» RELATED: 'Black Panther': Five things to know about the movie's ties to metro Atlanta
And Twitter users were loving it.
» RELATED: Couple calls on community to send hundreds to see 'Black Panther'
Everyone, including “Black Panther” actress Lupita Nyong’o, who plays the warrior goddess Nakia, came prepared with all the essential questions.
» RELATED: 5 things to know about 'Black Panther' director Ryan Coogler
Even Forest Whitaker, who played the beloved Zuri in the film, joined in on the fun.
One Twitter user noted that, in a way, Atlantans are essentially already living in parts of Wakanda.
The blockbuster's ties to the metro Atlanta region are a pretty big deal. In fact, almost $84 million of "Black Panther's" reported $200 million budget was spent in Georgia, the AJC previously reported.
Several scenes of Wakanda were actually shot at the beautiful rock quarry at the Vulcan Materials Co. in Stockbridge.
» RELATED: How much did ‘Black Panther’ spend in Georgia?
According to the state economic development department, 3,100 people working in Georgia’s booming film industry were employed during the shoot, which started in August 2016 and wrapped up in November 2017.
“We’re incredibly proud that Atlanta has such an important role in the film industry,” Reese McCranie, Hartsfield-Jackson’s director of policy and communications, told the AJC. McCranie said the airport’s social media team, which he oversees, came up with the idea during a Monday meeting.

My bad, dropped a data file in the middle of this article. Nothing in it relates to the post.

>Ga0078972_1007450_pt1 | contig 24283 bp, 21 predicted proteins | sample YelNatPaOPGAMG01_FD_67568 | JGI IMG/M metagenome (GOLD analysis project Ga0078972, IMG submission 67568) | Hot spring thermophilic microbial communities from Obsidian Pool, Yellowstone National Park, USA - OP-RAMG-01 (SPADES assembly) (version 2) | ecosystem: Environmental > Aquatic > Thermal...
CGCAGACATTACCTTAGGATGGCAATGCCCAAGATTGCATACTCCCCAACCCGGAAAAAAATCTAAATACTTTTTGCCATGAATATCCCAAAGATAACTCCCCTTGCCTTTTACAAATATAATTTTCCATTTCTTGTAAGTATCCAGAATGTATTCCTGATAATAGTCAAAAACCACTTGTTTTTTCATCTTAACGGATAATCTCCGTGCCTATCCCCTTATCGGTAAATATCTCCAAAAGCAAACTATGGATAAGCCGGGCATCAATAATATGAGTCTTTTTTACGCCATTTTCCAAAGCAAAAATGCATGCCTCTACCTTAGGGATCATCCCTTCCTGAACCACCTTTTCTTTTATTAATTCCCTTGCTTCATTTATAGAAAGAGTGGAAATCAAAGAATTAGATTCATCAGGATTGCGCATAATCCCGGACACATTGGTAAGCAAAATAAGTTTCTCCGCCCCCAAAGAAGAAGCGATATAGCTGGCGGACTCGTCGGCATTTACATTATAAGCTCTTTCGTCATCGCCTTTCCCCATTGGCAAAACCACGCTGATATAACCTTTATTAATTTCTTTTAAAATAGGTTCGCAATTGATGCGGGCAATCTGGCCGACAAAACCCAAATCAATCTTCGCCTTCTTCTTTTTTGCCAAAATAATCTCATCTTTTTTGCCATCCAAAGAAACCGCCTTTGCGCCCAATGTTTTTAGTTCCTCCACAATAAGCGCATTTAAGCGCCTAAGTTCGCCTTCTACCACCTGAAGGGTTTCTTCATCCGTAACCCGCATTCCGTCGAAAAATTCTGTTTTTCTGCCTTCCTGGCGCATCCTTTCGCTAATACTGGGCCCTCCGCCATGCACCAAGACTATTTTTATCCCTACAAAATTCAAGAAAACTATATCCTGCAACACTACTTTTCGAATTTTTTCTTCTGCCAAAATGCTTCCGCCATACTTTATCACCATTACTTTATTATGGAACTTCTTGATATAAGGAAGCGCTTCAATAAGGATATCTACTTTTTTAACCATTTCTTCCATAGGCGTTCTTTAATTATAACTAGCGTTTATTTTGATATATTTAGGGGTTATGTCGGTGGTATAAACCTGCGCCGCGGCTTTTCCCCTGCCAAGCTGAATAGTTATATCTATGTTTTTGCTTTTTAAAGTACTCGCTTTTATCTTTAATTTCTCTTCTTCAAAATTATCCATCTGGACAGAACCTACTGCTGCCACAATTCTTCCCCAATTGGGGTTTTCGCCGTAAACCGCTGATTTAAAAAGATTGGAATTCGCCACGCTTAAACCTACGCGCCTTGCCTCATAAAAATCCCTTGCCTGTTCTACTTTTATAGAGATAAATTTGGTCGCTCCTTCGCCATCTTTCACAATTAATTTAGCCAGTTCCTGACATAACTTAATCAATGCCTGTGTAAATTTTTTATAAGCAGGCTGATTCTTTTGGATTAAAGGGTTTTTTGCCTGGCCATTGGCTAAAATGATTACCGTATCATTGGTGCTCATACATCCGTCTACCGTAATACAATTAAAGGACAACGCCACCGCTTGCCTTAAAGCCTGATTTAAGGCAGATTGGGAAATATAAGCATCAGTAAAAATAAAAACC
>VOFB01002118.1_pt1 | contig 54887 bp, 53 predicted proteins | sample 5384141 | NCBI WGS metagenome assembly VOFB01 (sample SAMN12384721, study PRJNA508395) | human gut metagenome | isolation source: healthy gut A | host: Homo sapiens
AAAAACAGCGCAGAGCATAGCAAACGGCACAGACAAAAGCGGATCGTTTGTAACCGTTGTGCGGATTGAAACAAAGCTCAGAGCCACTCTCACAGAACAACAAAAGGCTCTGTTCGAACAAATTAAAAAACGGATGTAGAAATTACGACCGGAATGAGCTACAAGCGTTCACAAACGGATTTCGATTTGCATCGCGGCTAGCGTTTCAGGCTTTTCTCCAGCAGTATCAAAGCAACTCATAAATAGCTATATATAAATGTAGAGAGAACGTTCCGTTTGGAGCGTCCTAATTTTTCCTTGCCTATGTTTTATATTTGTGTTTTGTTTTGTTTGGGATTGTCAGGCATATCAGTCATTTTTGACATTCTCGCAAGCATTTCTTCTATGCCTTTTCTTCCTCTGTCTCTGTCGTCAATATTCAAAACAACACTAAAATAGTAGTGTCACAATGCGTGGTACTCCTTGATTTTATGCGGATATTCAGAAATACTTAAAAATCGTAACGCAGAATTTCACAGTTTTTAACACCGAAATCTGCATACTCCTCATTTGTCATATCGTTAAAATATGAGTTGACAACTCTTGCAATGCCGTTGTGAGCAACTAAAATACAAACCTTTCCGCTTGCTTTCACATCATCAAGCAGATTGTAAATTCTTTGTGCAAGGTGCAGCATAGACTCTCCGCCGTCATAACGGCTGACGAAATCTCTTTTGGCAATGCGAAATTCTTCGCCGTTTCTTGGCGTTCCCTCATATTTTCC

Since its posting, the playful image shared on the airport’s official Instagram and Twitter accounts has reached hundreds of thousands of people.
“We love keeping our customers engaged,” McCraine said. “And it’s important for us to be part of the cultural conversation.”
Unfortunately, the current flight departing from Gate T3 isn’t headed to the Kingdom of Wakanda. But, McCraine said, “we are certainly looking to explore direct service connection. In the meantime, we hope everyone gets to enjoy the movie.”
As for Wakanda, the beauty and wonder of the fictional country was inspired by Africa itself. Before shooting the film, director Ryan Coogler explored the mountainscape of the tiny nation of Lesotho.
According to the Washington Post, Wakanda is actually farther north, along the shores of Lake Victoria. “The country is rendered as a Pan-African pastiche; viewers of Black Panther can point to Ghanaian fabrics and Zulu headdresses, Ethiopian tribal body markings and a prominent Bantu tongue,” the Post reported.
The fictional country was also inspired by several African landmarks, including South Africa’s Three Rondavels (or Three Sisters) and the canyon Orbi Gorge.